A Neglected Early Reference to the Malaria Vector in the Philippines

Paul F. Russell International Health Division, The Rockefeller Foundation

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It is now generally agreed that in the Philippine Islands malaria is transmitted by stream-breeding mosquitoes. The work of Walker and Barber (1), Barber et al. (2), Tiedeman (3), Mieldazis (4), Manalang (5), and Holt and Russell (6) leaves little doubt that in the stream-breeding funestus-minimus subgroup of King (7) are found the chief local carriers of the disease. Anopheles maculatus is also occasionally a vector. It, too, is a stream-breeding mosquito. The anophelines from ricefields, swamps, stagnant water, and salt-water fishponds do not carry malaria in the Philippines. The classical picture of a malarial “marsh-dragon” rising from low-lying, miasmal swamps is completely wrong as far as this country is concerned. Here malaria is found only in the attractive foothill country fed by fresh running water from mountain streams; the flat land, high or low, is never malarious; neither are localities with an altitude of more than 2000 feet.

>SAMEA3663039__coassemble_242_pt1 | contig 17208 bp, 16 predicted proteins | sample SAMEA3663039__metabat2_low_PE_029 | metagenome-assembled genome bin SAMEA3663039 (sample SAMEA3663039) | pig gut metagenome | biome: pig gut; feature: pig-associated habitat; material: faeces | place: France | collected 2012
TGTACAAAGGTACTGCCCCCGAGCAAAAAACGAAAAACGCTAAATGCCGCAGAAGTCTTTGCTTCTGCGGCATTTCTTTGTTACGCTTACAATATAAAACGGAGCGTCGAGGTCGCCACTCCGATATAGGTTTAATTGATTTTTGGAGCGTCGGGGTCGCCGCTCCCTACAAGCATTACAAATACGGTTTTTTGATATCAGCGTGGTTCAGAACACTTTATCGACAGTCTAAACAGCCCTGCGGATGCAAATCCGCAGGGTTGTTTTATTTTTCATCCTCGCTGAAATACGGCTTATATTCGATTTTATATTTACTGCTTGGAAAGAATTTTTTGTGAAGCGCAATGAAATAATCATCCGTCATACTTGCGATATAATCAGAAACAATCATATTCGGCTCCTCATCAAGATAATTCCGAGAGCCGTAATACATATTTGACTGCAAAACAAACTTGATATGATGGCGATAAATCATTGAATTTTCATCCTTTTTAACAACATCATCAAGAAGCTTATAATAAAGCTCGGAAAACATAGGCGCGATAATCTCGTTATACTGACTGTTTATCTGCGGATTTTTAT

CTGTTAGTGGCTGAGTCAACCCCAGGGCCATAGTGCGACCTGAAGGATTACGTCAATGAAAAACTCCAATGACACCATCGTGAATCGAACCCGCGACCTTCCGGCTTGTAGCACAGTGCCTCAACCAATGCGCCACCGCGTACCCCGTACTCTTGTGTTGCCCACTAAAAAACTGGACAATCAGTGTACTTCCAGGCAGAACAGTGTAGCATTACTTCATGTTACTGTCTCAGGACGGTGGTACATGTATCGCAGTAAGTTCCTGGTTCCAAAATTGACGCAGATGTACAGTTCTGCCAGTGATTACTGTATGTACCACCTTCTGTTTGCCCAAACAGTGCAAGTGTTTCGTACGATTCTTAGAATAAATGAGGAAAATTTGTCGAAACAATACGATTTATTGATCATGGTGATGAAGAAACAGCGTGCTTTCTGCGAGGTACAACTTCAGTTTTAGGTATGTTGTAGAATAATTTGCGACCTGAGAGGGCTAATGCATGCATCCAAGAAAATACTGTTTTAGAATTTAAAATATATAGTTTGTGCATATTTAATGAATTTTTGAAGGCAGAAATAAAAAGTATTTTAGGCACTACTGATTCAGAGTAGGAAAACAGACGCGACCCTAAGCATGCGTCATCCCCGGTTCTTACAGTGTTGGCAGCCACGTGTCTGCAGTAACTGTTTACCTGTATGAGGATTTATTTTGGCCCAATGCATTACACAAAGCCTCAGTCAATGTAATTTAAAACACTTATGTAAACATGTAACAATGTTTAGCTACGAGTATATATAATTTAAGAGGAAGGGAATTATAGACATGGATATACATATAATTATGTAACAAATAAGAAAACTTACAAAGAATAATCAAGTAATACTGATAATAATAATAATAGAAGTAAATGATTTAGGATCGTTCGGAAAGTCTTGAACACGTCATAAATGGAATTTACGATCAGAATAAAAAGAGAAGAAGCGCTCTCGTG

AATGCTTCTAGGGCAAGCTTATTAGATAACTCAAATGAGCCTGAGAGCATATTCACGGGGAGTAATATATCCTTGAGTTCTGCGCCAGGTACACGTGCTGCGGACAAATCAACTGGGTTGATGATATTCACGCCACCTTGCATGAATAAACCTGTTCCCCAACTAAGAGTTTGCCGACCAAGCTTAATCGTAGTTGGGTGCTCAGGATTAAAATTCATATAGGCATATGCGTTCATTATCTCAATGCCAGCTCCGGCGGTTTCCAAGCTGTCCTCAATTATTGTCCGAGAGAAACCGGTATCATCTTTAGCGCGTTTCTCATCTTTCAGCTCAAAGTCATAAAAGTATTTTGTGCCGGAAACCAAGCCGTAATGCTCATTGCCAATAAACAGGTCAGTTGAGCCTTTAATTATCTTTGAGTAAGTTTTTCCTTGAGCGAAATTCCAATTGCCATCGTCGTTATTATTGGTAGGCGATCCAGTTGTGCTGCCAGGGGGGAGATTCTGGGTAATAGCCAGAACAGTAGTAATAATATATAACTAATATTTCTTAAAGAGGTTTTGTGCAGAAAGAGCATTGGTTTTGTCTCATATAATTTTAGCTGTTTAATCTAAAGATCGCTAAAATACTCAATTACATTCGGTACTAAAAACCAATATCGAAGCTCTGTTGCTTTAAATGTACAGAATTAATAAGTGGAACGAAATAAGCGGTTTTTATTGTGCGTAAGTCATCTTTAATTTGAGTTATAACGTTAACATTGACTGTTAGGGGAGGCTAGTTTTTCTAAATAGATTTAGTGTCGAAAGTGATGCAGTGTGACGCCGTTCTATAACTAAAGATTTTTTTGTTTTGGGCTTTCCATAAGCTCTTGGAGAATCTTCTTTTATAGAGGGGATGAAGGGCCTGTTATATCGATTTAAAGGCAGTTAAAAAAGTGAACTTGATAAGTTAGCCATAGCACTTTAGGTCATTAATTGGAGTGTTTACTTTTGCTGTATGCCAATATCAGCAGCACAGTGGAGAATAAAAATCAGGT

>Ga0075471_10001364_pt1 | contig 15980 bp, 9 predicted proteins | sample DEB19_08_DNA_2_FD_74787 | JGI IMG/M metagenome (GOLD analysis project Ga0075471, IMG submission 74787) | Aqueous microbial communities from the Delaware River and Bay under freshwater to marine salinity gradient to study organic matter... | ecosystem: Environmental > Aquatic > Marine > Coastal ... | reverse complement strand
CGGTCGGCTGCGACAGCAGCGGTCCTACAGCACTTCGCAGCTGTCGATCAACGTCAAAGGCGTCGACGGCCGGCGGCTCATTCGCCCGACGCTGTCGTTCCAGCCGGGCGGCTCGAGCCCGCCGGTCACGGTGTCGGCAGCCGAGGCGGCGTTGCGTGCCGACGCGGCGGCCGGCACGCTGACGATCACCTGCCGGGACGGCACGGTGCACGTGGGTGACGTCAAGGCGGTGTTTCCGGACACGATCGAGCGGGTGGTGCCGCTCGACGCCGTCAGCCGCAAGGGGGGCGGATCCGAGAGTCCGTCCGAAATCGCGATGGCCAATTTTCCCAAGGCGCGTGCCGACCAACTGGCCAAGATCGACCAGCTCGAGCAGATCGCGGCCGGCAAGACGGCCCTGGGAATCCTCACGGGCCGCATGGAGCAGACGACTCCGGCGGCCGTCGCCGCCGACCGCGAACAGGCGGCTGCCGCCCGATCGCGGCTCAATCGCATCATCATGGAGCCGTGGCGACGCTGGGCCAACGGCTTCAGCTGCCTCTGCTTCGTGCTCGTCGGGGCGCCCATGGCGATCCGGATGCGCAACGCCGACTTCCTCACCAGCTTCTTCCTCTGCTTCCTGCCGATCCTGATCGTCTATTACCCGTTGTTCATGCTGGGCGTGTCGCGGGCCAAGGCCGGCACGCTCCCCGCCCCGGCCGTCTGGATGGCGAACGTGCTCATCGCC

Author Notes

The author is chief of “Malaria Investigations,” in which the Bureau of Science, Manila, and the International Health Division of The Rockefeller Foundation are coöperating.

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